- Format: Paperback
- ISBN: 978-0-7190-8476-8
- Pages: 256
RRP £17.99, NOW £3.60
- Published Date: June 2012
The end of Ulster loyalism? explores the dynamics and divisions within paramilitary groups since the mid-1970s. It, despite contrary public opinion, details and explains the nature of Loyalist conflict transformation. A key model of transition that is relevant to arenas beyond Northern Ireland. The book also discusses the nature and extent of loyalist violence and provides a rarely heard voice regarding State-led collusion. It locates Loyalist ideas and opinions that have been largely invisible and highlights how an extensive element of positive Loyalist renewal has been purposefully suppressed and unmentioned. It is a key text for any student of politics, criminology, human geography and conflict and conflict transformation and is particularly relevant to the scholarship of pro-State groups who are infrequently considered in academic deliberations. A book of both hope and despair that emerges from a destabilising past and a yet-to-be-decided future.
There is, however, another unexpected side to loyalism, as Peter Shirlow's book demonstates.
Shirlow distinguishes between the 'idiocy' of rejectionist loyalism willing to engage with the demands of the Catholic community and to think imaginatively about conflict resolution.
One aspect of the Northern Irish milieu is also explored with admirable dexterity in Peter Shirlow's The End of Ulster Loyalism?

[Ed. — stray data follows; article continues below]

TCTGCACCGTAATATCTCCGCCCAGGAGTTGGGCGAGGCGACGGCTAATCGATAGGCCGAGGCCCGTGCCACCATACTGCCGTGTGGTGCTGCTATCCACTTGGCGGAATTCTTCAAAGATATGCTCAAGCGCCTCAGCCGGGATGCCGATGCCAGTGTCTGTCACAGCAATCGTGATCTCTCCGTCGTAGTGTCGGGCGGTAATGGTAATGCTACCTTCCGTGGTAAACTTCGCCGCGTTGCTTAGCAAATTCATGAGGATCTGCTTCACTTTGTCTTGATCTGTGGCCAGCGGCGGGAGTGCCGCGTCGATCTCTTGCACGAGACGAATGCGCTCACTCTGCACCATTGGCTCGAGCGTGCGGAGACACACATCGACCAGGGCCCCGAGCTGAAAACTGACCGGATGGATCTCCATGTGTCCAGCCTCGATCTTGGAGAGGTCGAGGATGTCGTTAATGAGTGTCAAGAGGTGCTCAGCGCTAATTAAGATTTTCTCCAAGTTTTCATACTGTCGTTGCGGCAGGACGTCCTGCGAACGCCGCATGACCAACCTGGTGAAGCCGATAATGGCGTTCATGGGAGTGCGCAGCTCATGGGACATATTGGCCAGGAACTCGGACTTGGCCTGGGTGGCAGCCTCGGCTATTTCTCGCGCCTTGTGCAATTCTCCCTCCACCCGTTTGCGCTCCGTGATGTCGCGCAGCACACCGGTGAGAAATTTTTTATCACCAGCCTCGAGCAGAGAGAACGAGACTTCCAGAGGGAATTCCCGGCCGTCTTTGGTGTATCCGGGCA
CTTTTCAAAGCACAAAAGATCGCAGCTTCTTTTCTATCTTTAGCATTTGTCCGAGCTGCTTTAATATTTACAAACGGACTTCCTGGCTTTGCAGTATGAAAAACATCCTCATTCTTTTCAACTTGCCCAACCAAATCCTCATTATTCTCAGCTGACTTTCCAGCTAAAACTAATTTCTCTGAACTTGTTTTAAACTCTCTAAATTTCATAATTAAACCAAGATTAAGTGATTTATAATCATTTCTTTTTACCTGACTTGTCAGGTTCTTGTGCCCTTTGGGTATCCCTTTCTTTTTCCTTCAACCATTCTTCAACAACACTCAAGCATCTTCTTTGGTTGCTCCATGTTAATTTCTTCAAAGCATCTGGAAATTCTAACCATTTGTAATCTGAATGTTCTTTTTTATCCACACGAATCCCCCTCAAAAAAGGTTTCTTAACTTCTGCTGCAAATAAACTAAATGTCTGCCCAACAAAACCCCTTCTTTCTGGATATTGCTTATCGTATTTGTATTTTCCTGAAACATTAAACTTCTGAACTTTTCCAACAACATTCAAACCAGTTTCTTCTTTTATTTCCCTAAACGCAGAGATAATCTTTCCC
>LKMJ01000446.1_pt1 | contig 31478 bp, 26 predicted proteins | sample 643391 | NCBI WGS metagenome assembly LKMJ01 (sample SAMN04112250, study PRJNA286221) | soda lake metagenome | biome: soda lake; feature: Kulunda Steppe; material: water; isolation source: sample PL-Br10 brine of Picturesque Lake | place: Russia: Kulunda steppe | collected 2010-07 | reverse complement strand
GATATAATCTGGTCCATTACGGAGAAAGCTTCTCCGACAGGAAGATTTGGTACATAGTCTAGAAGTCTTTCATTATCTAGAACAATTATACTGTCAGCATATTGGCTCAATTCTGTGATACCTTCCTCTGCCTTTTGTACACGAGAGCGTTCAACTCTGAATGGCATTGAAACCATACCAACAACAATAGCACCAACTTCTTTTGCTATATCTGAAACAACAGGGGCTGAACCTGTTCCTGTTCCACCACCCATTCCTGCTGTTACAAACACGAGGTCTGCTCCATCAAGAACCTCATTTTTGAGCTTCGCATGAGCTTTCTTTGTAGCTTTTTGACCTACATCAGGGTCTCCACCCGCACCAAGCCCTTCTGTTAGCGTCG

'This book will be of significant interest to scholars interested in post-conflict Northern Ireland and in other societies emerging from conflict. It is written in a scholarly manner with the clear intention of appealing, principally, to an academic readership. Furthermore, it also has genuine interdisciplinary appeal. As such, it will be of interest to scholars from political science, criminology, conflict studies and political sociology.'
Peter Munce, Political Studies Review Volume 12, Issue 3, September 2014
'A thoroughly written piece that emanates ideas of sociology and criminology.'
Shared Future News
1. The extent and nature of loyalist violence
2. Collusion: Myth, reality and complete ignorance
3. Idea building and the beginning of loyalist transformation
4. A mad dog and a regal rodent: Interpreting the wreckers and spoilers
5. Loyalist conflict transformation: Beyond idiocy
6. Beyond enclosure: Reimaging and the challenge to 'self'
7. The problem with loyalists or loyalist's problems?
Peter Shirlow is a Senior Lecture in the School of Law at Queen's University Belfast